The story is that two shepard children are out tending their cows. Like most of the visionaries..perhaps all of them, really... these two are dim bulbs. I wouldn't mention it, but that all the stories about them and the other visionaries like little Bernadette stress over and over how really backwards and 'simple' they are. They don't mean 'simple' like that magazine, or even the Amish...they mean not bright enough to pound sand. Anyhow the boy, Max, is 11 and the girl, what's her name...it starts with an "M", too. We'll call her 'Mimi" for now til it comes to me. Mimi is 15.

Being dumb as rocks they lose track of their cows, go find them, and as they're returning they see a big ball of light, like the sun has come to land. Then out of the ball of light steps this beautiful lady. At first they're frightened but her voice is 'like music' and they are drawn closely to her.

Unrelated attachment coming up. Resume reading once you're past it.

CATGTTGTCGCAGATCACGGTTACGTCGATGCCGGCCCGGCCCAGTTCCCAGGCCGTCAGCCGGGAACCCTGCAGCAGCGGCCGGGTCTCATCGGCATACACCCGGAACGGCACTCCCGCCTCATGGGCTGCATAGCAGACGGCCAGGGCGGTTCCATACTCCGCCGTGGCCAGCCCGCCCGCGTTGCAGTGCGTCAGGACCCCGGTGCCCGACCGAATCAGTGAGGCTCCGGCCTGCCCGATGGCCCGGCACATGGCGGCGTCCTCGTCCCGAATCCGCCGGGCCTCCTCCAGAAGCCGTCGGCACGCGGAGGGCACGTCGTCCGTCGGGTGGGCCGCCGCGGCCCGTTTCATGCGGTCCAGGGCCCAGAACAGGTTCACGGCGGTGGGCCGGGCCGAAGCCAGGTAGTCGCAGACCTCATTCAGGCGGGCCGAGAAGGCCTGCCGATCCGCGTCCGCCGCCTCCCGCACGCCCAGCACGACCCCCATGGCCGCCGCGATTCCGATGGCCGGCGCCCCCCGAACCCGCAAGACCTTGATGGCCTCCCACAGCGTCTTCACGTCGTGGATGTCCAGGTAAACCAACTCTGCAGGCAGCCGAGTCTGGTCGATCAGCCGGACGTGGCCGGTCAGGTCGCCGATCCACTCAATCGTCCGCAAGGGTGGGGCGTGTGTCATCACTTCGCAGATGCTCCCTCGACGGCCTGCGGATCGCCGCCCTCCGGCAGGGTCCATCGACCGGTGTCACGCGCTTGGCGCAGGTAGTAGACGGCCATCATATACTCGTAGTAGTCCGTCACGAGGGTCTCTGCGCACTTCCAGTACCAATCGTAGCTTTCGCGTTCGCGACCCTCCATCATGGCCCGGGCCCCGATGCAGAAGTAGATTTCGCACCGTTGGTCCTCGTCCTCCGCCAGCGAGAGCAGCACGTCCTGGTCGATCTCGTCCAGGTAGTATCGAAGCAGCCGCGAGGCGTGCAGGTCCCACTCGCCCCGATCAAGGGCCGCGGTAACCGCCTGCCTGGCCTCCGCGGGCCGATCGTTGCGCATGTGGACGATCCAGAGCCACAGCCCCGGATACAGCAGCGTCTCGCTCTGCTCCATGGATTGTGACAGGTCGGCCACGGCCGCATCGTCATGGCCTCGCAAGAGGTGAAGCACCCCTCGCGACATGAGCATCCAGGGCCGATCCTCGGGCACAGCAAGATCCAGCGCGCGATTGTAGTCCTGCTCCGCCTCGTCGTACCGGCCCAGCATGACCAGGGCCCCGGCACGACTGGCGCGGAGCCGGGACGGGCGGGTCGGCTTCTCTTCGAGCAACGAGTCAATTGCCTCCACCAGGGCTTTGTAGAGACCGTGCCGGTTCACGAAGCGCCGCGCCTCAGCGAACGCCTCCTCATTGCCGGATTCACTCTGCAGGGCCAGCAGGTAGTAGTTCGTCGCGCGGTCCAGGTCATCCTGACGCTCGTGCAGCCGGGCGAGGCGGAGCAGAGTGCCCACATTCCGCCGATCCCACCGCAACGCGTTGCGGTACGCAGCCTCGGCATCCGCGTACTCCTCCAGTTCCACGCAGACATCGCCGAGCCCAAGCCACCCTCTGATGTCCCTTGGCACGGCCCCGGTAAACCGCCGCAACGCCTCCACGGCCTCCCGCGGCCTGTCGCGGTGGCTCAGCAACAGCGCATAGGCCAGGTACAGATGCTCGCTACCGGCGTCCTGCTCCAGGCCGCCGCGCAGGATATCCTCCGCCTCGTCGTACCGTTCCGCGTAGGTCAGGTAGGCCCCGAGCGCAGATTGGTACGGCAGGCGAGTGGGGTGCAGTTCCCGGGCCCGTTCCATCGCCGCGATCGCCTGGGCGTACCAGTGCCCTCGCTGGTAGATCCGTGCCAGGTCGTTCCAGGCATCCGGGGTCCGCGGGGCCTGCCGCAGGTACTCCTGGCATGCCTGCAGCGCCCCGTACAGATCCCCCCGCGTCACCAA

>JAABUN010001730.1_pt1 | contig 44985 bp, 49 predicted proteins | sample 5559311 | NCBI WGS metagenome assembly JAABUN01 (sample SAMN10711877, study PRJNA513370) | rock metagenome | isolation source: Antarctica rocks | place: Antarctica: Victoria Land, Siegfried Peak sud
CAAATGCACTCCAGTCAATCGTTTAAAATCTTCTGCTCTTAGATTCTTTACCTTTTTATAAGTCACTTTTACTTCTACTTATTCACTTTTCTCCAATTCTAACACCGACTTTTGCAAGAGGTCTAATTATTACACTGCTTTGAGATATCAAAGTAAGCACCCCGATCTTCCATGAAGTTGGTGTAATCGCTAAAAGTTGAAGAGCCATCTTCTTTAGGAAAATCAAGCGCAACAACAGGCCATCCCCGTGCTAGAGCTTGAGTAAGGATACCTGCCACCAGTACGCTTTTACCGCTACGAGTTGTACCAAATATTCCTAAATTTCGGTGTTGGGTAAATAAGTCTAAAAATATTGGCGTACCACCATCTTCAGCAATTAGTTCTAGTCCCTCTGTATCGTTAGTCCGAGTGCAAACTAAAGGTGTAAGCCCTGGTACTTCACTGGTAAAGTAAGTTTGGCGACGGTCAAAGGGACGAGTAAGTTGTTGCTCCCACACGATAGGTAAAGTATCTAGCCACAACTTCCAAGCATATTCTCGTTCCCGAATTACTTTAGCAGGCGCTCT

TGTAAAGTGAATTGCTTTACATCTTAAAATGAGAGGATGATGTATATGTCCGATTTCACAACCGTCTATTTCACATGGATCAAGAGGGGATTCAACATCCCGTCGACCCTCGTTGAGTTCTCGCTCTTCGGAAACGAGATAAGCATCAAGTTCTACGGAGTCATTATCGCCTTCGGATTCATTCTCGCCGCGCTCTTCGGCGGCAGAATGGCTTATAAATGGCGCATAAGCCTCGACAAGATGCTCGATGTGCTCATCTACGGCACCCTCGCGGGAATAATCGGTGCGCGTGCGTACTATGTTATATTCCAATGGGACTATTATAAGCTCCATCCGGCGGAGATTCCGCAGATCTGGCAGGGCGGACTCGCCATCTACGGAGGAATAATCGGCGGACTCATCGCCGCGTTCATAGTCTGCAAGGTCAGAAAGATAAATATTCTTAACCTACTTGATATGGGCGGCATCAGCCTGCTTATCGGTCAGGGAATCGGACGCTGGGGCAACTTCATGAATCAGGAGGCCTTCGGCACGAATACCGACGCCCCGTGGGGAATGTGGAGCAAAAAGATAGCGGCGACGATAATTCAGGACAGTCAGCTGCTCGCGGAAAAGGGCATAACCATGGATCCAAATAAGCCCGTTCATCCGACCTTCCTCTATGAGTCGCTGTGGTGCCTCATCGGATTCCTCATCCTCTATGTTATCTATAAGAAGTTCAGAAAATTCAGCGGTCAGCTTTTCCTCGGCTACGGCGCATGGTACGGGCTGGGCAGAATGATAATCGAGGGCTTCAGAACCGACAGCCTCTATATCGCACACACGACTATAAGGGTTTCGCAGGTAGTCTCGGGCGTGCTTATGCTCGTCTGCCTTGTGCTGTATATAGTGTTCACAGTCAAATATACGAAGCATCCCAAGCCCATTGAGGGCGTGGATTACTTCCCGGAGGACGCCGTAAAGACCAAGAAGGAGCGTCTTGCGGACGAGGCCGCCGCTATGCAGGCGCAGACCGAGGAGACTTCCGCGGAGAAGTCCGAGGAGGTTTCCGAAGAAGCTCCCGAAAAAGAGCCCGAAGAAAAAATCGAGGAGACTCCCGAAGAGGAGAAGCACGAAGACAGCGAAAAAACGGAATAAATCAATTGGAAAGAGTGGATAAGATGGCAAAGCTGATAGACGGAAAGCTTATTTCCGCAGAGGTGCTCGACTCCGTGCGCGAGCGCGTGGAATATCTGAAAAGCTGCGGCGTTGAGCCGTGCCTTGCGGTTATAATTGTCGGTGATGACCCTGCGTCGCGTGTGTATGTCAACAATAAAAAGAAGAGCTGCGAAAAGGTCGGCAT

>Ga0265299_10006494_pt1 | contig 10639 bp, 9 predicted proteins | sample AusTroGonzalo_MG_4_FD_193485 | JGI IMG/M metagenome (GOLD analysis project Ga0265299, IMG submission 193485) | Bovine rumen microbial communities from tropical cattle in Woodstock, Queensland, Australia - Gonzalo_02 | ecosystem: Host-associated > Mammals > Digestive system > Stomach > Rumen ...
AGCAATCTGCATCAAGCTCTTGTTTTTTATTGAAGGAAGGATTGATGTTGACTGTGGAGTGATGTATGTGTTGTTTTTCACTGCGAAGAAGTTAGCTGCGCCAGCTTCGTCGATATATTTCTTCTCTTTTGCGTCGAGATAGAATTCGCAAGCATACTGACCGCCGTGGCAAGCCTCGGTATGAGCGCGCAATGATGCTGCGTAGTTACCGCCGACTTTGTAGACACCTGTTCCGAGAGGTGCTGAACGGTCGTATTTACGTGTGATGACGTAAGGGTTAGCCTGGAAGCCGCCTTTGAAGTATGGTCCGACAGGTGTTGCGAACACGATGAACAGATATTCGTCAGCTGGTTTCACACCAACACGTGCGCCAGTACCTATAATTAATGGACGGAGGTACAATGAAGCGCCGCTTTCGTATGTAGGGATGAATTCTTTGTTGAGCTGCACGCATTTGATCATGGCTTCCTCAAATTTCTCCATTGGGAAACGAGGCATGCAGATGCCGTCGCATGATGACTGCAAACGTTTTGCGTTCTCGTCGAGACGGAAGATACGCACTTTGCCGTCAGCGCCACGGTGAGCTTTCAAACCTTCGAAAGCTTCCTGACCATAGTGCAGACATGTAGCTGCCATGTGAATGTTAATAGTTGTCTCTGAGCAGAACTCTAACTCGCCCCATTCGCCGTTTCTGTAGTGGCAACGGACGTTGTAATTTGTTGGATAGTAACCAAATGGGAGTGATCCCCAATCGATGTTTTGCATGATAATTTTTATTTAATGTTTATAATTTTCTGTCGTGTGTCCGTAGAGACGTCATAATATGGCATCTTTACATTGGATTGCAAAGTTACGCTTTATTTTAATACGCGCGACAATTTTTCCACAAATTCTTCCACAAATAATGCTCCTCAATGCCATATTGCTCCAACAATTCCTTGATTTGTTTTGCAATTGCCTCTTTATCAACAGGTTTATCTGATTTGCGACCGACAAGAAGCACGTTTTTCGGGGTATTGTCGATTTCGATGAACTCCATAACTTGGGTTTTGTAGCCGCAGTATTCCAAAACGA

It's all very charming. We love that Mary's voice is like music and she comes in a ball of light.

But then....Mary, who never stops crying the entire time, tells the children she has 'good news' for them. Not so good to stop her crying, apparently. The 'good news' is that Jesus is soooo offended by cab drivers and the like taking His Name in vain that He is up in heaven saying, "Hold me back! HOoooold me back!" and Mary can barely hold Him back. Still crying, she continues the good news by telling them they've been getting warnings that were not heeded. The year before Jesus ruined their potato crop in an effort to get them to stop swearing, but unlike the Irish, they must have all just gone ahead and eaten something else. She tells them things are going to get a lot worse if everyone doesn't straighten up and fly right. Then she walks back into the light and she's gone.


I'm not kidding, she said "cab drivers"...okay..she said "cart drivers"...it's still all about 19th century road rage.

She doesn't even say the word "rosary."

In 1848 the Women's Rights movement began. A woman in New York appeared on the streets in bloomers. Carl Marx was writing. There was a little thing called the "Revolution of 1848" in which all of Europe was embroiled.